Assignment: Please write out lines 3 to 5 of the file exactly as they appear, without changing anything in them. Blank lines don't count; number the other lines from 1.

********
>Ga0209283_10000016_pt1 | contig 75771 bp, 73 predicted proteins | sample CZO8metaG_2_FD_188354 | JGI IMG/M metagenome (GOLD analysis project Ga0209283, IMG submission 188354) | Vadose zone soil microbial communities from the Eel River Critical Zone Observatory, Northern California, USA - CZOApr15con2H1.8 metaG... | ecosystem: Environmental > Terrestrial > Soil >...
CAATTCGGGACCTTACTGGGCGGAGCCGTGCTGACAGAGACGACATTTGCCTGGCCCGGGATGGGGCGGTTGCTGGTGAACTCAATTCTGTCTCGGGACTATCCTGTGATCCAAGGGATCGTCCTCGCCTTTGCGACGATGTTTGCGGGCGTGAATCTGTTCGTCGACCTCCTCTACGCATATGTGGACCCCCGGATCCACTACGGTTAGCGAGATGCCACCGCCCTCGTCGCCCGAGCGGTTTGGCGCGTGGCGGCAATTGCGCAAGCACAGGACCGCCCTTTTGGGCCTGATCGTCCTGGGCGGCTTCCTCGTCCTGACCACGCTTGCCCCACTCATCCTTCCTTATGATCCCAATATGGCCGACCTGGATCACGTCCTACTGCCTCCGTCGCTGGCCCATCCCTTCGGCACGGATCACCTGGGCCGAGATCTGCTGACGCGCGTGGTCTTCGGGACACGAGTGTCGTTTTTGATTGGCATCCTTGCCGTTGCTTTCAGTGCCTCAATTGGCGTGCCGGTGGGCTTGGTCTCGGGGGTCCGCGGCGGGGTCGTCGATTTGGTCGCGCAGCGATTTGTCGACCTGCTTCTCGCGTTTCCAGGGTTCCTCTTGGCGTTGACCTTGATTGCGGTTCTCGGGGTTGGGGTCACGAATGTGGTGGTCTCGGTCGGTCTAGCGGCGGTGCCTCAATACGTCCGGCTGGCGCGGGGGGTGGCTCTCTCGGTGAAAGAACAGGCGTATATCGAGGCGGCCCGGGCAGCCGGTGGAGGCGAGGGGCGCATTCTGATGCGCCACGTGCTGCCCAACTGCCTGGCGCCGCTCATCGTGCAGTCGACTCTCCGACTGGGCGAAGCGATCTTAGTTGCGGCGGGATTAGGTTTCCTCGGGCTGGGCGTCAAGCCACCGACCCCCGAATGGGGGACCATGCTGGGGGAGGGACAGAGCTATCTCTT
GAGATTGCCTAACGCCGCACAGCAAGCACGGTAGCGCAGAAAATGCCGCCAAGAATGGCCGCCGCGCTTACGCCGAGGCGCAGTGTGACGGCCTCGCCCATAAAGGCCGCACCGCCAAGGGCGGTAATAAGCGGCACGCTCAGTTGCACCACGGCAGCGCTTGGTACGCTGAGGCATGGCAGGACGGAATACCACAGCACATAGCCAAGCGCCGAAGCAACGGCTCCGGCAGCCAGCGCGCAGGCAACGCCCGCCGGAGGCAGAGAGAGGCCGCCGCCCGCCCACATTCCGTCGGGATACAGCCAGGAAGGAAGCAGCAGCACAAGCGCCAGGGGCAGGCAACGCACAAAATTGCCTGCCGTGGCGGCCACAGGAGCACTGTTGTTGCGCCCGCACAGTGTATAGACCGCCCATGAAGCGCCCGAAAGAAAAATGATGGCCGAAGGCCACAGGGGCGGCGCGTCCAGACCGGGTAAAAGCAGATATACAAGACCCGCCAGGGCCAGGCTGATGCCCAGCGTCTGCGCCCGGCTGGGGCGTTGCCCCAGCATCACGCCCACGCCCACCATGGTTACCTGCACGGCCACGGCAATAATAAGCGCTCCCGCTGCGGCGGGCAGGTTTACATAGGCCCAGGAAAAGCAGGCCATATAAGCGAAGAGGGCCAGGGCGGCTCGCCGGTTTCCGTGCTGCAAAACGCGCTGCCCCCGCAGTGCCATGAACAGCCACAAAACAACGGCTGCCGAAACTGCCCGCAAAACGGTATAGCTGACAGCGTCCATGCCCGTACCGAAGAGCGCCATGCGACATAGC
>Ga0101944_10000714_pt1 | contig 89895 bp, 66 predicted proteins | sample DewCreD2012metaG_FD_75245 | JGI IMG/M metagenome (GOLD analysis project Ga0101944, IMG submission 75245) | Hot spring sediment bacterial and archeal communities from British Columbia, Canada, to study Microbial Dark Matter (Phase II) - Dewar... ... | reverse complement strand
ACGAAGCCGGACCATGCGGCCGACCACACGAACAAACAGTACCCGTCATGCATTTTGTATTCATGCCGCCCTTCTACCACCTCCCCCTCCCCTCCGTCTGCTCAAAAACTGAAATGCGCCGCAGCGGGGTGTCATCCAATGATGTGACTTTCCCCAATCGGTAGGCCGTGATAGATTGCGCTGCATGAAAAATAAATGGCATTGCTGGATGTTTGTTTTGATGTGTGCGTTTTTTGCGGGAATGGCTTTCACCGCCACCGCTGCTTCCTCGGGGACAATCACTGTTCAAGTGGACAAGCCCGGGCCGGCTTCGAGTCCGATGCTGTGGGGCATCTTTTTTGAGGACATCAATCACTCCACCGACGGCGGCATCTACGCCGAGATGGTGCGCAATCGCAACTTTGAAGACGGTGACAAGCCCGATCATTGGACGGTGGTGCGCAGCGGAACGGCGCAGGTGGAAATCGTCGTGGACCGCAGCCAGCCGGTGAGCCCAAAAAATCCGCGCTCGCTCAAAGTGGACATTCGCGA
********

GAGATTGCCTAACGCCGCACAGCAAGCACGGTAGCGCAGAAAATGCCGCCAAGAATGGCCGCCGCGCTTACGCCGAGGCGCAGTGTGACGGCCTCGCCCATAAAGGCCGCACCGCCAAGGGCGGTAATAAGCGGCACGCTCAGTTGCACCACGGCAGCGCTTGGTACGCTGAGGCATGGCAGGACGGAATACCACAGCACATAGCCAAGCGCCGAAGCAACGGCTCCGGCAGCCAGCGCGCAGGCAACGCCCGCCGGAGGCAGAGAGAGGCCGCCGCCCGCCCACATTCCGTCGGGATACAGCCAGGAAGGAAGCAGCAGCACAAGCGCCAGGGGCAGGCAACGCACAAAATTGCCTGCCGTGGCGGCCACAGGAGCACTGTTGTTGCGCCCGCACAGTGTATAGACCGCCCATGAAGCGCCCGAAAGAAAAATGATGGCCGAAGGCCACAGGGGCGGCGCGTCCAGACCGGGTAAAAGCAGATATACAAGACCCGCCAGGGCCAGGCTGATGCCCAGCGTCTGCGCCCGGCTGGGGCGTTGCCCCAGCATCACGCCCACGCCCACCATGGTTACCTGCACGGCCACGGCAATAATAAGCGCTCCCGCTGCGGCGGGCAGGTTTACATAGGCCCAGGAAAAGCAGGCCATATAAGCGAAGAGGGCCAGGGCGGCTCGCCGGTTTCCGTGCTGCAAAACGCGCTGCCCCCGCAGTGCCATGAACAGCCACAAAACAACGGCTGCCGAAACTGCCCGCAAAACGGTATAGCTGACAGCGTCCATGCCCGTACCGAAGAGCGCCATGCGACATAGC
>Ga0101944_10000714_pt1 | contig 89895 bp, 66 predicted proteins | sample DewCreD2012metaG_FD_75245 | JGI IMG/M metagenome (GOLD analysis project Ga0101944, IMG submission 75245) | Hot spring sediment bacterial and archeal communities from British Columbia, Canada, to study Microbial Dark Matter (Phase II) - Dewar... ... | reverse complement strand
ACGAAGCCGGACCATGCGGCCGACCACACGAACAAACAGTACCCGTCATGCATTTTGTATTCATGCCGCCCTTCTACCACCTCCCCCTCCCCTCCGTCTGCTCAAAAACTGAAATGCGCCGCAGCGGGGTGTCATCCAATGATGTGACTTTCCCCAATCGGTAGGCCGTGATAGATTGCGCTGCATGAAAAATAAATGGCATTGCTGGATGTTTGTTTTGATGTGTGCGTTTTTTGCGGGAATGGCTTTCACCGCCACCGCTGCTTCCTCGGGGACAATCACTGTTCAAGTGGACAAGCCCGGGCCGGCTTCGAGTCCGATGCTGTGGGGCATCTTTTTTGAGGACATCAATCACTCCACCGACGGCGGCATCTACGCCGAGATGGTGCGCAATCGCAACTTTGAAGACGGTGACAAGCCCGATCATTGGACGGTGGTGCGCAGCGGAACGGCGCAGGTGGAAATCGTCGTGGACCGCAGCCAGCCGGTGAGCCCAAAAAATCCGCGCTCGCTCAAAGTGGACATTCGCGA